In subdivision (b) of Rule 12.3, the proposal lists documents which must be filed with the clerk of court to obtain a default judgment. The documents which must be filed include: 1) the filing fee; 2) the summons and complaint; 3) proof of service of the summons and complaint; 4) an affidavit of default; 5) an affidavit of proof; 6) an affidavit of costs and disbursements; 7) an order for judgment; and 8) a judgment. The proposal refers to the documents as pleadings. Rule 7(a), N.D.R.Civ.P., defines pleadings as the complaint, answer, reply, etc. Rule 55 does not specify exactly what documents must be filed.
Is it necessary or helpful to specify the filing fee, summons and complaint must be filed for the court to consider an application for default judgment?
For the third document, proof of service, the proposal adds a new requirement. If the signed receipt for service by mail under Rule 4(d)(2)(A)(v) is not legible, the affidavit of mailing must identify the signature as belonging to the person against whom the default judgment is sought. Alternatively, if service is made in accordance with a statute, an affidavit of compliance must be submitted.
For the fifth document, an affidavit of proof, if prejudgment interest is sought, the attached documentation must establish a written agreement between the parties for charging interest. The calculations as to the amount of accrued interest must be shown along with the calculations as to a daily rate of interest from and after the date of the affidavit of proof.
The proposal may be contrary to statutory law. For prejudgment interest, it requires documentation establishing a written agreement between the parties. Section 32-03-04, N.D.C.C., governs prejudgment interest in contract cases as follows:
Every person who is entitled to recover damages certain or capable of being made certain by calculation, the right to recover which is vested in the person upon a particular day, also is entitled to recover interest thereon from that day, except for such time as the debtor is prevented by law or by the act of the creditor from paying the debt.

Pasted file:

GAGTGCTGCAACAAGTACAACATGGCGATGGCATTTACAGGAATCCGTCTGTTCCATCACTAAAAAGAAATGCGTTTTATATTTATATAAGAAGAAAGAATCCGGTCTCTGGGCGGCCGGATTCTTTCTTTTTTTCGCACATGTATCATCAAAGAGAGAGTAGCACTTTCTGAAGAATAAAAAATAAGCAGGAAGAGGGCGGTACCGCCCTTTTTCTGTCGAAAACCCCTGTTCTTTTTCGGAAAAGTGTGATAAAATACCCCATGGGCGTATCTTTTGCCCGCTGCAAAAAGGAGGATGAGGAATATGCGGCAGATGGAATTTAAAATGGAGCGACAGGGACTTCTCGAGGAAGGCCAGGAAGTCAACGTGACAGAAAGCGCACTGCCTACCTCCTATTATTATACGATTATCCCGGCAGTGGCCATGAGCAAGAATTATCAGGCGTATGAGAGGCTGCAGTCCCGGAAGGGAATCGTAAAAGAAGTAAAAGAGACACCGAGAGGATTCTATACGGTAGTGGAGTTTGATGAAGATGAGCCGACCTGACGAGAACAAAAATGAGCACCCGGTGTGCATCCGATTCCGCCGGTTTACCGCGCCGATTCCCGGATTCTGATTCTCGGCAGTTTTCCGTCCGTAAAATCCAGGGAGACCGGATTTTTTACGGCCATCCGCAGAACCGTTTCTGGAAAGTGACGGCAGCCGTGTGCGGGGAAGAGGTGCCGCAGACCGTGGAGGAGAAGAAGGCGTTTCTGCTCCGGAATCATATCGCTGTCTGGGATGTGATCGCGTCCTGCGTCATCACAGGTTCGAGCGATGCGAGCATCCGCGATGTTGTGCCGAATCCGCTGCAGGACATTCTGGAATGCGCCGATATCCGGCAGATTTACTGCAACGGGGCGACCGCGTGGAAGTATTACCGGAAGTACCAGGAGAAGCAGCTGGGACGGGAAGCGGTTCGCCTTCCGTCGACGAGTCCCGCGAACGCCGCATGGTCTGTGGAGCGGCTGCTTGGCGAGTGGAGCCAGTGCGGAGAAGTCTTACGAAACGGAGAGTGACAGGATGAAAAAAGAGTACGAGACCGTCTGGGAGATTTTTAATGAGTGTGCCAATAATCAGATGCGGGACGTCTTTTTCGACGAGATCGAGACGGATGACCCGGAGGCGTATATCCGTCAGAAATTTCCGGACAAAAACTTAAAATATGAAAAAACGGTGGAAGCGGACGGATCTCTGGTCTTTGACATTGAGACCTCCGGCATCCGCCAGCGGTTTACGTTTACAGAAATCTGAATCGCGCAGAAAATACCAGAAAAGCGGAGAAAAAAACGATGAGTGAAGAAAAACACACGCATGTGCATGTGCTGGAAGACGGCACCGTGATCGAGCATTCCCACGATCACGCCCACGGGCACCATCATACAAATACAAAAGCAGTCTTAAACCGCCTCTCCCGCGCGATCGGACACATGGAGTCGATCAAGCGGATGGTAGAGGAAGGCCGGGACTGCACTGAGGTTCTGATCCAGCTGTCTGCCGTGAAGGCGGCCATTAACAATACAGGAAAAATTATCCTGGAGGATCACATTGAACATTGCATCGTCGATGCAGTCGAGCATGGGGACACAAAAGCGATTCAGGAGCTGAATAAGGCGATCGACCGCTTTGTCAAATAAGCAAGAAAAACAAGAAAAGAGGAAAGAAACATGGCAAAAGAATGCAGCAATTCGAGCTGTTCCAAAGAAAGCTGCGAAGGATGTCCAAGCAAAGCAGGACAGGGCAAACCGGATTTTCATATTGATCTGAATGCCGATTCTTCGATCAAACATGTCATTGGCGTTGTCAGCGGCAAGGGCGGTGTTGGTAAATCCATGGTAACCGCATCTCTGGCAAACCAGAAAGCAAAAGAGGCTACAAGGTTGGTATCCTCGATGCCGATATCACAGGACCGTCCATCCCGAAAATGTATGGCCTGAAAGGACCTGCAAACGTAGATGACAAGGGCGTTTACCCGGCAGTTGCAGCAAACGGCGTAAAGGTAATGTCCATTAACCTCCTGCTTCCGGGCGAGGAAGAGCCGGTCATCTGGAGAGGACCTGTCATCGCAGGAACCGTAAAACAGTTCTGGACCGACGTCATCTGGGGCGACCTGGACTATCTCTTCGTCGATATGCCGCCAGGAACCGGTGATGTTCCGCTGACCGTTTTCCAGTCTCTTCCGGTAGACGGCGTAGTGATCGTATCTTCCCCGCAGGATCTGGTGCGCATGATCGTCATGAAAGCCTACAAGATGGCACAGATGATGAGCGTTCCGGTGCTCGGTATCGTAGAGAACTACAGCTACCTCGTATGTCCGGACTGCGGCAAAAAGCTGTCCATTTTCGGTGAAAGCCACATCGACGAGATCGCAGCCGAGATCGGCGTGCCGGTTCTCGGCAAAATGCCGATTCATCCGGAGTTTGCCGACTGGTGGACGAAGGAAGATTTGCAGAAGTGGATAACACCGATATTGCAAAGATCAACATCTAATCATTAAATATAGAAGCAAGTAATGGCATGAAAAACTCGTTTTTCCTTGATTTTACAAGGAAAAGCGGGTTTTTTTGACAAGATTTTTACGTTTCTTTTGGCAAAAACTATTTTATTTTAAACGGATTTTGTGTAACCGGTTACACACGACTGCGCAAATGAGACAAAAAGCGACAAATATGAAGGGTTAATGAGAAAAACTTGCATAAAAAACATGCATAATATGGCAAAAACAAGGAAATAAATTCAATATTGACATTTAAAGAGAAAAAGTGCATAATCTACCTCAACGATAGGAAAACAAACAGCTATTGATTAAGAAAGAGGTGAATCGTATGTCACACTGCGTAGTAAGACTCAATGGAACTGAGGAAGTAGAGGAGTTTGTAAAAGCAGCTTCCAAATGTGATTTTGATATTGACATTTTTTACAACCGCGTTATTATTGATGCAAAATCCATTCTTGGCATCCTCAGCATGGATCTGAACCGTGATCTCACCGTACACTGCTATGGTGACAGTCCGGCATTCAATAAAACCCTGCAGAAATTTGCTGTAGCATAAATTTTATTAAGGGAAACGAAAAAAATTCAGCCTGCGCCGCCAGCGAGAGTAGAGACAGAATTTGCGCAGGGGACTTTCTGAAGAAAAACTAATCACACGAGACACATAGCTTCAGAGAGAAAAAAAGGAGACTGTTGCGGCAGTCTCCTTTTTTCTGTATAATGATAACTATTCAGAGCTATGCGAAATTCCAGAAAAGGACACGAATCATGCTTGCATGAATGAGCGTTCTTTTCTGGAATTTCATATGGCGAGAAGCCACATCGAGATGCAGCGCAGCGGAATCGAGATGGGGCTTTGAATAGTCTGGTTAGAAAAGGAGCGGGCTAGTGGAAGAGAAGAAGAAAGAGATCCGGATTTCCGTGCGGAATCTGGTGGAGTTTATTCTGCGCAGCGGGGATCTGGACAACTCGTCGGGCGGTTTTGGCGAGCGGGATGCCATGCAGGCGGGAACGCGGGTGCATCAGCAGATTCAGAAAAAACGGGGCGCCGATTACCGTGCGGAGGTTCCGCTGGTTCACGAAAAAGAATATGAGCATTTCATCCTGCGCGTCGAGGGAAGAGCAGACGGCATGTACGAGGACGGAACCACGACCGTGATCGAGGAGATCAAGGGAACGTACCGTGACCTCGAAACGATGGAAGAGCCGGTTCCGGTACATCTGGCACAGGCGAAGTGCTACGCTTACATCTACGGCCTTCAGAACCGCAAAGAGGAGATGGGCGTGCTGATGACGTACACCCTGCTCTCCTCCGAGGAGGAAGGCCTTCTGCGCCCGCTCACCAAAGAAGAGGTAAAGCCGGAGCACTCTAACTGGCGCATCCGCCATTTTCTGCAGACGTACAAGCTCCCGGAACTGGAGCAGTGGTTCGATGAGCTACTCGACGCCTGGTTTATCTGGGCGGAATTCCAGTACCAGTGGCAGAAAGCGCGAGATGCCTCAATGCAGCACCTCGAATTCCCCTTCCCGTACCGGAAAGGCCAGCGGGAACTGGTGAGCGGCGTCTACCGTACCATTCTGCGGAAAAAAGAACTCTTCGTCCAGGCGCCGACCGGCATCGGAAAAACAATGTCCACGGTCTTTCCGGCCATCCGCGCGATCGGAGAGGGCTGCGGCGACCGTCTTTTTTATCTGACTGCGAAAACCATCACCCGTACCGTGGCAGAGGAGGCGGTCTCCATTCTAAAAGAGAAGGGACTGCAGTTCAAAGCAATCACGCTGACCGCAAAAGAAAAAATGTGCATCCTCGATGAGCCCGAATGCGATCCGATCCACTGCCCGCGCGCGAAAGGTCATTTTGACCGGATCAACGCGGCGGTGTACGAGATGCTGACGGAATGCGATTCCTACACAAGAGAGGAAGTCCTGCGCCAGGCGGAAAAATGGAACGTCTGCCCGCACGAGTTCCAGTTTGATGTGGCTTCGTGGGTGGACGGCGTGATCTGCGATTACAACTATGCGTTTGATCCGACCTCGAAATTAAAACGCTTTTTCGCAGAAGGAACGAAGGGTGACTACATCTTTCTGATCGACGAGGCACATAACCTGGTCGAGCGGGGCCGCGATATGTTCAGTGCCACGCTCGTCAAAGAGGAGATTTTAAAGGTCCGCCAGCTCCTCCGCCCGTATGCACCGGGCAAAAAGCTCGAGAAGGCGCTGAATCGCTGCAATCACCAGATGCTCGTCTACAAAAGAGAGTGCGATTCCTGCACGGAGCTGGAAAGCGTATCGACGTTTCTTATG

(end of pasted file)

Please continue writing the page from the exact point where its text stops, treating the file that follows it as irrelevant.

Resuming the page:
Section 32-03-05, N.D.C.C., governs prejudgment interest in tort cases as follows:
In an action for the breach of an obligation not arising from contract and in every case of oppression, fraud, or malice, interest may be given in the discretion of the court or jury.
The statutes governing prejudgment interest do not require documentation establishing a written agreement between the parties.
The sixth document required by the proposal is an affidavit of costs and disbursements. The proposal indicates one dollar may be claimed for the cost of having an affidavit notarized. Section 44-05-03, N.D.C.C., allows five dollars.
The seventh document required by the proposal is an order for judgment. The proposal requires the order for judgment to recite the amount of accrued interest claimed together with interest accruing at the daily rate. The proposal only provides for interest to accrue until the judgment is satisfied if the rate of interest agreed to by the parties is higher than the legal rate of interest. The proposal does not provide for interest to accrue at the legal rate of interest until the judgment is satisfied if there is no agreement as to the rate by the parties. Normally, the rate of postjudgment interest is calculated according to N.D.C.C. § 28-20-34.(1)